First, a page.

Liz Weston: How to give money advice that sticks

Combined Shape

Unsolicited money advice is like stale fruitcake: Most people wish the givers would just keep it to themselves.

Still, those who are “good with money” often want to help friends and family who struggle. Many of us remember the timely money tip that made all the difference: when a co-worker suggested we contribute to the company’s 401(k), for example, or that time a relative warned us off an investment that really was too good to be true.

So I turned to neuropsychologist and executive coach Moira Somers, author of “Advice That Sticks: How to Give Financial Advice That People Will Follow.” Her book was written for financial planners, but the techniques she suggests, backed by behavioral finance research, could be helpful for anyone who wants to give effective money counsel.


Even people who pay for money advice can have trouble following it. Somers learned about something called “non-adherence” while working in health care, and she now trains financial planners in some of the same techniques doctors use to help patients follow treatment plans.

Trump Launches New Website to Replace Deleted Social Accounts, Mobilizes Fans to Retake Twitter

A key principle: The person being treated needs to “buy in,” or agree that the suggested treatment is right for them. When someone hasn’t asked for your opinion, or even if they have, a good first step is making sure they want it, Somers says.

For example, you could say, “I’ve been watching you struggle, and I have a few ideas for some things that might help. If you ever want to hear them, let me know,” Somers suggests.


Some celebrity money gurus revel in shaming the people who turn to them for advice. Blaming people for their money problems is popular sport on internet forums, as well. But blame and shame rarely succeed in getting people to change their behavior, Somers says.

“That leaves the person feeling trapped or disempowered, or really, really bad about themselves,” she says. So they shut down, and your advice — like that fruitcake — is quickly discarded.

Warmth, encouragement and empathy are better ways to reach people, she says. Even if you haven’t been in the same position, you’ve undoubtedly made mistakes with money, so you can tap into that to understand how they might feel.

“People need to feel encouraged and buoyed,” Somers says.


Many people with money problems are cognitively overwhelmed, Somers says. They may be too paralyzed to take action. Good advisers ask questions to better understand the barriers their clients face, she says.

Caitlyn Jenner Sits Down with Hannity in 1st Interview Since Announcing Run for CA Governor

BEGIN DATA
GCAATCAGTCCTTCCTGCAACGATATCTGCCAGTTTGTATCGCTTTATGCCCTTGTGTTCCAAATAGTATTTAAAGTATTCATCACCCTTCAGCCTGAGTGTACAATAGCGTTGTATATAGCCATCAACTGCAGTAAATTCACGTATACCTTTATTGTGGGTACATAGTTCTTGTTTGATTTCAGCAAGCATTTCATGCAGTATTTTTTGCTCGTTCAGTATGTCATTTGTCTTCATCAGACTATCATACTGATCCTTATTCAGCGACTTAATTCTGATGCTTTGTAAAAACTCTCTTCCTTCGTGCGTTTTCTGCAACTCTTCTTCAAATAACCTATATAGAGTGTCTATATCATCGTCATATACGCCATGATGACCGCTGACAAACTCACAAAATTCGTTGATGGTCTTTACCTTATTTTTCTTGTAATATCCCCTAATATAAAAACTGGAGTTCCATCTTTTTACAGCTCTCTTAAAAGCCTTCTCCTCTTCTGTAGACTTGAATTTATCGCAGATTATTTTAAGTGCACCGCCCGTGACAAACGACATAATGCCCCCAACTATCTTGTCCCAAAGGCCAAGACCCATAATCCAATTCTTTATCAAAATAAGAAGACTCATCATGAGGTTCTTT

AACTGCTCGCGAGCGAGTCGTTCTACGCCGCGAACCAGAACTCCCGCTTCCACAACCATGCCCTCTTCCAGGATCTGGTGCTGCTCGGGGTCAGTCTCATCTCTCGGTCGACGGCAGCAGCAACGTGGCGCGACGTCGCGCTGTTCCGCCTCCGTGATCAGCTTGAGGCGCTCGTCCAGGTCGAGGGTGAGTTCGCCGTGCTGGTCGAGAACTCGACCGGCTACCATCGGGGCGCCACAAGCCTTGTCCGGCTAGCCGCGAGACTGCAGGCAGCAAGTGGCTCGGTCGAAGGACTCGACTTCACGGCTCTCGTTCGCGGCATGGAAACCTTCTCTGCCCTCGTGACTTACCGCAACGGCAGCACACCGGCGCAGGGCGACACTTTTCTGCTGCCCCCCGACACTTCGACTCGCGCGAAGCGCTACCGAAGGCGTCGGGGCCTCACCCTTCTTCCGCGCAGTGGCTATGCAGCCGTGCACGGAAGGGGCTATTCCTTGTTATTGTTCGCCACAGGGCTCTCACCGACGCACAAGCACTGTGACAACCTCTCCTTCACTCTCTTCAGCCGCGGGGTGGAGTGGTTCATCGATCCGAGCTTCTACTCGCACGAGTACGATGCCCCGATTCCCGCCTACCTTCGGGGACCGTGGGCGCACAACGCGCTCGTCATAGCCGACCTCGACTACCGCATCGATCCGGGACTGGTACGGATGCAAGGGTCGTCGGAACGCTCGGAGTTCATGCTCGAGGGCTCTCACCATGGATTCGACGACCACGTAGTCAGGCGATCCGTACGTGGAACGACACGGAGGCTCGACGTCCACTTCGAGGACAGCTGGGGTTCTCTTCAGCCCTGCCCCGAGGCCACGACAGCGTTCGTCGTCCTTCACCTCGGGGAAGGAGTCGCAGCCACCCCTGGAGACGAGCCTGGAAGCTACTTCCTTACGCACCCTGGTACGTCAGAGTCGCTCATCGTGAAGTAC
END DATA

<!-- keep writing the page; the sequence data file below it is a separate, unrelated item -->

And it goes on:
“People can ask curious questions like, ‘That’s something that you seem to be putting off. What about this is hard for you? How can I be of help?'” Somers suggests.

Once you know their challenges, you can look for ways to reduce the friction that keeps them stuck.

That could mean breaking a task down into simpler steps. To help overspending clients, for example, Somers first asks them to turn off one-click ordering on all their devices. When they confirm they’ve done that, she asks them to get online access to all their bank accounts. When that’s done, she asks them to start reviewing their transactions each day. This 1-2-3 approach works a lot better than telling people they have to track their expenses for a month.

Supervision or support also can help people follow through. A parent worried about an adult child’s debt may offer to go with them to see a credit counselor, or set up an appointment with an empathetic financial adviser , Somers says.

In fact, leading someone to the right professional may be the best move of all, she notes. Friends and family may reject even your best advice because there are things they don’t want to share with you, or they simply need a more neutral third party to guide them.

“They may not be able to hear the advice from you,” Somers says. “But you can say, ‘I know somebody that might be able to help you with this.'”


This column was provided to The Associated Press by the personal finance website NerdWallet Liz Weston is a columnist at NerdWallet, a certified financial planner and author of “Your Credit Score.” Email: Twitter: @lizweston.


NerdWallet: Best financial advisers: Find the right one for you

The Western Journal has not reviewed this Associated Press story prior to publication. Therefore, it may contain editorial bias or may in some other way not meet our normal editorial standards. It is provided to our readers as a service from The Western Journal.

Truth and Accuracy

Submit a Correction →

We are committed to truth and accuracy in all of our journalism. Read our editorial standards.

The Associated Press is an independent, not-for-profit news cooperative headquartered in New York City. Their teams in over 100 countries tell the world’s stories, from breaking news to investigative reporting. They provide content and services to help engage audiences worldwide, working with companies of all types, from broadcasters to brands.
The Associated Press was the first private sector organization in the U.S. to operate on a national scale. Over the past 170 years, they have been first to inform the world of many of history's most important moments, from the assassination of Abraham Lincoln and the bombing of Pearl Harbor to the fall of the Shah of Iran and the death of Pope John Paul.

Today, they operate in 263 locations in more than 100 countries relaying breaking news, covering war and conflict and producing enterprise reports that tell the world's stories.
New York City